Frequently Asked Questions
These questions and answers cover most of the concerns that lawyers and law firm leadership have raised over the years regarding our Client Development and Relationship Management workshop.
Q: Why does the training take so much time?
The workshop consists of:
a day and a half workshop (12 hours);
one hour and 15 minute video session per lawyer and;
a four hour follow-up meeting or tailored optional session.
The total time is less than 20 hours spread over several days. It has been our experience that we cannot produce significant results in less time. To modify or change the way lawyers are managing clients and business development is time intensive. If we could achieve higher levels of success in less time, we would modify the workshop immediately. We have not been able to make any major reductions in the time required. We are open to any suggestions or modifications to the workshop after the firm's leadership has taken the course.
Q: What costs can we expect?
We charge $39,500 for a group of twelve lawyers. Our time investment for the workshop is a minimum of seven and as many as nine consulting days per course group. We are aware of the growing concern for costs. We are viewed by our clients as a revenue center. We feel strongly that we must return revenue to the firm greater than the costs for the workshop. Our analysis indicates that for every dollar invested in training we have returned thirty dollars ($30) in additional revenue that is directly linked to the client development approach we teach. To verify the value that our clients received we suggest you call our references.
Q: What can we expect as incidental costs?
We charge the $39,500 course fee rather than bill hourly charges. Included in the $39,500 fee are the pre-training analysis and preparation, all teaching materials, assistance in selecting the participants and custom follow-up sessions to ensure that the training will be successful. We charge for travel expenses for the instructors. We do not charge for copying costs, word processing costs, ordinary telephone discussions, long distance charges and other administrative costs usually associated with consultants. We bring our own video camera equipment and we ask our clients to reserve the conference rooms and TV monitors for the workshop sessions.
Q: Why can't the training be given over a weekend?
The training consists of three consecutive days of classroom work. One of the days would need to be either on Friday or Monday. It has been our experience that weekend retreats do not work. We use a mock client case study approach that requires the lawyers to manage their time and the firm's resources during a real work week. The realism gives the lawyer participants a model for future client development projects. Lastly, we have feedback from every group that the workshop is best given during the work week.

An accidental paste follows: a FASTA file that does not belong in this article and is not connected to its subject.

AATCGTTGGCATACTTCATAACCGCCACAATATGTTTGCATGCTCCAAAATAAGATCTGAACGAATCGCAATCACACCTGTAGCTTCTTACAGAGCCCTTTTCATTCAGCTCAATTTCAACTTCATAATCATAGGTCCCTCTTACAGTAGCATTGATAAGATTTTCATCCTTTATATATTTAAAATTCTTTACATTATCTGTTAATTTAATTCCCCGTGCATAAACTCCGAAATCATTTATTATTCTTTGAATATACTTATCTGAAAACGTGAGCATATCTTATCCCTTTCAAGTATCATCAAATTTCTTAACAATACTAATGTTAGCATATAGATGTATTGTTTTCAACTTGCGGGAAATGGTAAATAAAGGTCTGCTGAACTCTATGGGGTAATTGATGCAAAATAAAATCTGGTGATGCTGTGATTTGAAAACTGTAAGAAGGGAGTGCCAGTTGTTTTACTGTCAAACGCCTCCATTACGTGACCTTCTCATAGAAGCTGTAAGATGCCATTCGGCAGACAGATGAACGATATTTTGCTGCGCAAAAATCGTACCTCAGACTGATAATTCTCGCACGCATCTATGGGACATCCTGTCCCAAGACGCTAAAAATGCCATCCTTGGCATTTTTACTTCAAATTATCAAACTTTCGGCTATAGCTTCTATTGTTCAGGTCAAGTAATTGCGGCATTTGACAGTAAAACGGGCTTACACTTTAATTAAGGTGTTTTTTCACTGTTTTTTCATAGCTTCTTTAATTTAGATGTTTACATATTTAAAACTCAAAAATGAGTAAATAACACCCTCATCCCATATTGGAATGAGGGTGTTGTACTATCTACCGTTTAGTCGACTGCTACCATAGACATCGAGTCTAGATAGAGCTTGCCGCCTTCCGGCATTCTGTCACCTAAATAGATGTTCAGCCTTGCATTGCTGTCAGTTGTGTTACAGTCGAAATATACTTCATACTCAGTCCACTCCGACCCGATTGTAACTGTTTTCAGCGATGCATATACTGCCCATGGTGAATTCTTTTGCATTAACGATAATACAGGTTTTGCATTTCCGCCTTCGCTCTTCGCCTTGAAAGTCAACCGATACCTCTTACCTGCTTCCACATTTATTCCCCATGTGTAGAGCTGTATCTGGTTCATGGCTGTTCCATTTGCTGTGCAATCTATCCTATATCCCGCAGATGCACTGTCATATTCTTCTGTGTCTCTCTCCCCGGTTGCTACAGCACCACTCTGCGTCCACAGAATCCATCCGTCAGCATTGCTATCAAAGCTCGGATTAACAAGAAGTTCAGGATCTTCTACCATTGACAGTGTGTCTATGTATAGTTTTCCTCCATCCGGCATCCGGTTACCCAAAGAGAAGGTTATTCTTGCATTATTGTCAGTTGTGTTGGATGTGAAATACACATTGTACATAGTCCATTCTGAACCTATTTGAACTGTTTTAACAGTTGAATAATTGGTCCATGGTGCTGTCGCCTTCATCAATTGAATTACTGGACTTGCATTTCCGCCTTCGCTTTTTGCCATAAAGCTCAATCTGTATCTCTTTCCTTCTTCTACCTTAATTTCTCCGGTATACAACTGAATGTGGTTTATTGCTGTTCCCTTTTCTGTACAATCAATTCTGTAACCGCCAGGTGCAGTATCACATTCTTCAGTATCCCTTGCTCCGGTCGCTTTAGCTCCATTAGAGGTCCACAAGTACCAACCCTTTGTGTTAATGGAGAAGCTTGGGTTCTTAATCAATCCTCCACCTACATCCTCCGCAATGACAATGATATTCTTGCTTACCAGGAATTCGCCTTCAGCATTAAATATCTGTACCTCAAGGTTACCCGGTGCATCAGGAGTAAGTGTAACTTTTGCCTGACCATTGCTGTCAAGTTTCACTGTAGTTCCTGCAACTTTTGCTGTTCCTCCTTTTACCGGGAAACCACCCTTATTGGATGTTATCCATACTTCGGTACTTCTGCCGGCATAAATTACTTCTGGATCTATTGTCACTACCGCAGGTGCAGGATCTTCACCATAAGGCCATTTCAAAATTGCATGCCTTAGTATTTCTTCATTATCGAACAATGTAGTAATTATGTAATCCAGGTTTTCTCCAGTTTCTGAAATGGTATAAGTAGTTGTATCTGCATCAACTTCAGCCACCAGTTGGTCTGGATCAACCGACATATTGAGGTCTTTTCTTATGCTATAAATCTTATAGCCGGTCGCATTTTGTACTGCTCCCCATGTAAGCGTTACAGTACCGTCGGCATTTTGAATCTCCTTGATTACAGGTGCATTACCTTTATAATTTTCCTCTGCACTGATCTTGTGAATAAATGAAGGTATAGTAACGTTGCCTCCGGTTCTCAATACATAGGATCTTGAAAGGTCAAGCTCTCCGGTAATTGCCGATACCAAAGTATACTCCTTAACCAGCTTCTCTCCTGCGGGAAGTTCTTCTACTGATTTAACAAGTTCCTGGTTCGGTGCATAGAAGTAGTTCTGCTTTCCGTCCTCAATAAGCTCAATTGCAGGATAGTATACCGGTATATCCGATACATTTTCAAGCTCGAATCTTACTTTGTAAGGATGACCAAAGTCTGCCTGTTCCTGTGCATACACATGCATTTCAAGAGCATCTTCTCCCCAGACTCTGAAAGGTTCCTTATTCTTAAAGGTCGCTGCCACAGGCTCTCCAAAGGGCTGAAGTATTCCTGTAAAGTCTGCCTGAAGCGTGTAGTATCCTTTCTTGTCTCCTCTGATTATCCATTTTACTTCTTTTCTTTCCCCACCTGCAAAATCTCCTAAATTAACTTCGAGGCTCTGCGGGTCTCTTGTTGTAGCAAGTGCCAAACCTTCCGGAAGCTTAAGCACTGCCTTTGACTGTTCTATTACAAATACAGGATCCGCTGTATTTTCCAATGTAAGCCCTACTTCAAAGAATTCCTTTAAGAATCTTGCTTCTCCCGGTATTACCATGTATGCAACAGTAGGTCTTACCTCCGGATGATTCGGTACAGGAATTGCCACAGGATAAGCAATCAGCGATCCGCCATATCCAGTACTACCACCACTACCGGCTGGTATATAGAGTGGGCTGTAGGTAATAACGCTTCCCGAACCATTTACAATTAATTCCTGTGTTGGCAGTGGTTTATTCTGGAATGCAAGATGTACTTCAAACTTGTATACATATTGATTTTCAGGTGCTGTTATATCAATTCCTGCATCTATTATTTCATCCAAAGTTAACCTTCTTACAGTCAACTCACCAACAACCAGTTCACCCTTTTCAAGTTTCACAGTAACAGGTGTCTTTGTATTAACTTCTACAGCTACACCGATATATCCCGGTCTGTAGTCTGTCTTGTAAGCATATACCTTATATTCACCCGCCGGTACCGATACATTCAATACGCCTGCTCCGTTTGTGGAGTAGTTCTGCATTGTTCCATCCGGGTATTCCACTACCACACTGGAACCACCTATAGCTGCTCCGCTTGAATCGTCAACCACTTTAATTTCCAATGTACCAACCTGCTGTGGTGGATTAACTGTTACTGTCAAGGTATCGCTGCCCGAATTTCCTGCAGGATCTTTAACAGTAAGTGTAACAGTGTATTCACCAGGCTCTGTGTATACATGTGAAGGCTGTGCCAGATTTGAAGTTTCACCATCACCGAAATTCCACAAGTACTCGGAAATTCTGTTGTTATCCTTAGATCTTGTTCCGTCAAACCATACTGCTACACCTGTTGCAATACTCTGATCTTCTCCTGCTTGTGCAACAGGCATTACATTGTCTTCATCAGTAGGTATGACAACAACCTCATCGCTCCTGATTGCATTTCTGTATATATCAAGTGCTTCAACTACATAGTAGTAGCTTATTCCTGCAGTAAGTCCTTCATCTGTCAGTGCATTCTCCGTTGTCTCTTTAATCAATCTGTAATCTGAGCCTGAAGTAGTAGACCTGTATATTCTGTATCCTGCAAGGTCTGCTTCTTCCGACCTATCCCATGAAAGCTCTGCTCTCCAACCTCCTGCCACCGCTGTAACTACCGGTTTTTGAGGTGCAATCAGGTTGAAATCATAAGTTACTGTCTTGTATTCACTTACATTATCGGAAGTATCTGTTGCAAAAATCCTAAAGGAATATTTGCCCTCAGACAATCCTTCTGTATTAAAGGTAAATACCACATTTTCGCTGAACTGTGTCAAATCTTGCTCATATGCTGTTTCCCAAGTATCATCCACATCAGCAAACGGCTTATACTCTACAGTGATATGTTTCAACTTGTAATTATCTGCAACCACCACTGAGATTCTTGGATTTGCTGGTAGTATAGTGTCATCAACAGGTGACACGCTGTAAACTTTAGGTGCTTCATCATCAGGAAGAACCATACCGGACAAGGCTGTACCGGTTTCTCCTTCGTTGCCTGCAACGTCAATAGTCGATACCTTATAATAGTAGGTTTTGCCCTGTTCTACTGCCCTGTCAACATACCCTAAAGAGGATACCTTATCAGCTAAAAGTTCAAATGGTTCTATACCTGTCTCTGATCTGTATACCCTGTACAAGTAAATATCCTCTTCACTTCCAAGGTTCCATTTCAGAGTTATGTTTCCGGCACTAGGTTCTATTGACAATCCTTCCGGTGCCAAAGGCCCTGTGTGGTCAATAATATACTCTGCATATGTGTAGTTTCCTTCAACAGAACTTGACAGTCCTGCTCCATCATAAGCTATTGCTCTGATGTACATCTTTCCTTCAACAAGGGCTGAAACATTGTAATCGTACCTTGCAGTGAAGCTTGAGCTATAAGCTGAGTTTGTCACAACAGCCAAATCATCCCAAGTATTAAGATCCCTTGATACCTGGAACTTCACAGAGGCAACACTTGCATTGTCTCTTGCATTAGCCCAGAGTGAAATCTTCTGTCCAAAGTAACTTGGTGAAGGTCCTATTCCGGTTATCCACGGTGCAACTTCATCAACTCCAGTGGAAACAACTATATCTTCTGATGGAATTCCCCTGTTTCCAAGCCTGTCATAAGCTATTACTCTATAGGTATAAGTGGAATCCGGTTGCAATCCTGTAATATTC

Q: Why can't we shorten the workshop to several short sessions and reduce the time commitment and cost?
We have conducted approximately 1,000 sessions over the last twenty-three years with over 16,000 attendees. The overwhelming majority of the attendees have said that the current course is too short! Comments have been that the information they received is a drink from a fire hose and the value of the training is above their expectations. After the first session with the firm's leadership it has been our experience that the time and cost concerns are no longer an issue.
Q: Who should be trained first?
The firm's leadership. The managing partner, the executive committee, the client development committee members and key members of the firm. Without the firm's leadership commitment to this project the results will be greatly diminished. In our experience the most successful firms use the leadership-by-example model.
Q: Why only 12 lawyers per session? Can't we reduce the cost by including more lawyers in each session?
Our experience has been that more than 12 lawyers causes the sessions to be lectures and not interactive workshops. More than 12 would cause the course to be extended to more than 20 classroom hours. We also spend approximately one to two hours with each individual in one-on-one counseling sessions. The individual sessions and the mock client case study are timed ideally for 12 lawyers.